Primakov in Belgrade, meets with Milosevic
March 30, 1999
BELGRADE, Yugoslavia (CNN) -- Russian Prime Minister is in Yugoslavia on Tuesday on a diplomatic mission to help bring peace to the Balkans and end the worsening Kosovo crisis.
Ordered to Yugoslavia by Russian President Boris Yeltsin to pursue the end of the NATO air campaign, Primakov and two other high-level officials met with Yugoslav President Slobodan Milosevic in an attempt to restart negotiations over the fate of the embattled Serbian province.
"I gave all the necessary directions to Yevgeny Primakov," Yeltsin said, in his State of the Nation address to the Russian parliament. "I believe that his trip there will be able to solve much of this conflict. We are trying to prevent another split of the world. But our primary duty is to prevent discord inside the country."
Yeltsin, who said Russia is "not going to be involved in the armed conflict," stressed that "the crisis in the Balkans demands not emotional evaluations, but well-balanced and decsivie actions."
"I'm doing everything possible to put an end to military actions," Yeltsin said.
After his visit to Belgrade, Primakov is expected to travel to Germany to confer with German Chancellor Gerhard Schroeder.
The U.S. State Department on Monday welcomed the Russian diplomatic effort to resolve the crisis, but said the only way to stop NATO airstrikes against Yugoslavia would be for Milosevic to accept a U.S.-brokered peace plan.
U.S. Secretary of State Madeleine Albright spoke with Russian Foreign Minister Igor Ivanov Monday and outlined NATO's demands that Milosevic pull his troops out of Kosovo before "a change in the diplomatic situation" can be reached, officials said.
The commitment from Milosevic would have to be "more than a momentary glimmer of hope," one official said.
During phone conversations, sources said, Albright told Ivanov -- who is one of the delegates in Primakov's Belgrade delegation -- once the Yugoslav offensive ends and troops are withdrawn from Kosovo, the political process could go forward.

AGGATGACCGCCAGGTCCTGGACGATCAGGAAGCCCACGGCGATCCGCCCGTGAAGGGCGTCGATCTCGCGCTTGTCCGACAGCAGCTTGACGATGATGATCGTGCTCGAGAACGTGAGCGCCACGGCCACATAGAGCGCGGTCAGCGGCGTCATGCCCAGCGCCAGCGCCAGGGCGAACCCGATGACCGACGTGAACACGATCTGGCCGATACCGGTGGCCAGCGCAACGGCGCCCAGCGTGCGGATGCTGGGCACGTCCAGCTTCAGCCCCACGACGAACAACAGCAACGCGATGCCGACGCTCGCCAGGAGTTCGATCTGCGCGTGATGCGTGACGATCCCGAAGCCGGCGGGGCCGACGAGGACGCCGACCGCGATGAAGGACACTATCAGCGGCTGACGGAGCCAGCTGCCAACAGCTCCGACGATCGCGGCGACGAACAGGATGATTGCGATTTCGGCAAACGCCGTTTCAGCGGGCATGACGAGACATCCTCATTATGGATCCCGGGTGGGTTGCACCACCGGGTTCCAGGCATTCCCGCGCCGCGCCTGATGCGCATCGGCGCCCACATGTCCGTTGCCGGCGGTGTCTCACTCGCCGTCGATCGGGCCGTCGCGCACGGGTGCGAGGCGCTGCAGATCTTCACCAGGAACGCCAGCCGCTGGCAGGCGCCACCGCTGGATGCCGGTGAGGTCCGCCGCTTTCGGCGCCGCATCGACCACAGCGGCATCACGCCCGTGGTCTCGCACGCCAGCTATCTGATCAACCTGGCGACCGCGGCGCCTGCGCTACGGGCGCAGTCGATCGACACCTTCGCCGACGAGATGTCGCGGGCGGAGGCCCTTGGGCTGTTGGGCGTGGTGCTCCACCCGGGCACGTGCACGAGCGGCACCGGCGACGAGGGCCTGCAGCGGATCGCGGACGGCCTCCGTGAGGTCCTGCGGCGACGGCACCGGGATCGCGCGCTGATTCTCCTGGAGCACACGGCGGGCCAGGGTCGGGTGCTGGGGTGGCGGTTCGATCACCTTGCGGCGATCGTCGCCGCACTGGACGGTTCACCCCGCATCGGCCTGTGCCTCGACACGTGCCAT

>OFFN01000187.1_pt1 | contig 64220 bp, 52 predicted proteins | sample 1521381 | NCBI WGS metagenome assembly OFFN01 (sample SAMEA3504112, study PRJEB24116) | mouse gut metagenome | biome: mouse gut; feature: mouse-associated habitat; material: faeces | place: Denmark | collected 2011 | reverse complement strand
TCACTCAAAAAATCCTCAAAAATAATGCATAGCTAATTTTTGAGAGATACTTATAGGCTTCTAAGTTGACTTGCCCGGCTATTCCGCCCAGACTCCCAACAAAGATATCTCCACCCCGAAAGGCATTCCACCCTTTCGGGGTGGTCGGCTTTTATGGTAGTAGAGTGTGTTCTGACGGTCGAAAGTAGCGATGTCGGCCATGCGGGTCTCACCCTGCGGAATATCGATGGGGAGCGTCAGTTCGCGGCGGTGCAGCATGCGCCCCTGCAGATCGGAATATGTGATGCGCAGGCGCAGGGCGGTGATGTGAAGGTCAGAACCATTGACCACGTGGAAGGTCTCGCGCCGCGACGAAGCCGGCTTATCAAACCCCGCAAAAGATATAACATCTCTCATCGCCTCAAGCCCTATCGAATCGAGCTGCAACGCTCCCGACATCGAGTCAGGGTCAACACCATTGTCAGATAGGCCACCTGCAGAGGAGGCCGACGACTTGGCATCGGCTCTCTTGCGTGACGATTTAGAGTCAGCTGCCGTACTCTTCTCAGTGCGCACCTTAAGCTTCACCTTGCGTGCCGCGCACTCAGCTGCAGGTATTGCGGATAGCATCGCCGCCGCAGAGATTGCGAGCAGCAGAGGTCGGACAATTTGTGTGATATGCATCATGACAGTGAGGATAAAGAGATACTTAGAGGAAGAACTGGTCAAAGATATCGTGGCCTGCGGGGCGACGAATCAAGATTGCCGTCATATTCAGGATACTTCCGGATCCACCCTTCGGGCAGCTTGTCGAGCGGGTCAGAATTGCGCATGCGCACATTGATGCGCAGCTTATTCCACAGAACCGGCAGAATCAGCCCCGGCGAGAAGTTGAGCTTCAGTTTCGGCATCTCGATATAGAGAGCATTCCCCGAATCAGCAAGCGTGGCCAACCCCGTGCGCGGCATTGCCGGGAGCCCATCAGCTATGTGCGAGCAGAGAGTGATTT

One senior U.S. official said it "doesn't necessarily have to be Rambouillet."
According to the Rambouillet deal signed earlier this month by the Kosovar Albanians, Kosovo would be entitled to autonomy for a three-year interim period and NATO would send a 28,000-member peacekeeping force into Kosovo.
"Nobody's gonna say we'll pass on the opportunity to get them to stop until they say the word Rambouillet," one official said.
"If Yugoslav forces were to have a realistic pull-back," said another senior administration official, "that would build up momentum within NATO to take a little break."
"We've said the issue above all others is that there be an end to the offensive," a senior administration official said. He added the administration would be "more open for discussion (on the political peace agreement) than on the on-going offensive itself."
President Clinton, after being briefed by his international policy advisers, called two European leaders Monday afternoon to discuss the situation in Kosovo and planned to talk with others in the evening, an administration official said.
After Clinton's afternoon calls to British Prime Minister Tony Blair and Schroeder, the official said the three were in "complete unity" that Milosevic has only two paths: either "a path of peace or a path of more conflict."
Russia sends Primakov, others to Yugoslavia
Extensive list of Kosovo related sites
|Back to the top||
© 2001 Cable News Network. All Rights Reserved.|
Terms under which this service is provided to you.
Read our privacy guidelines.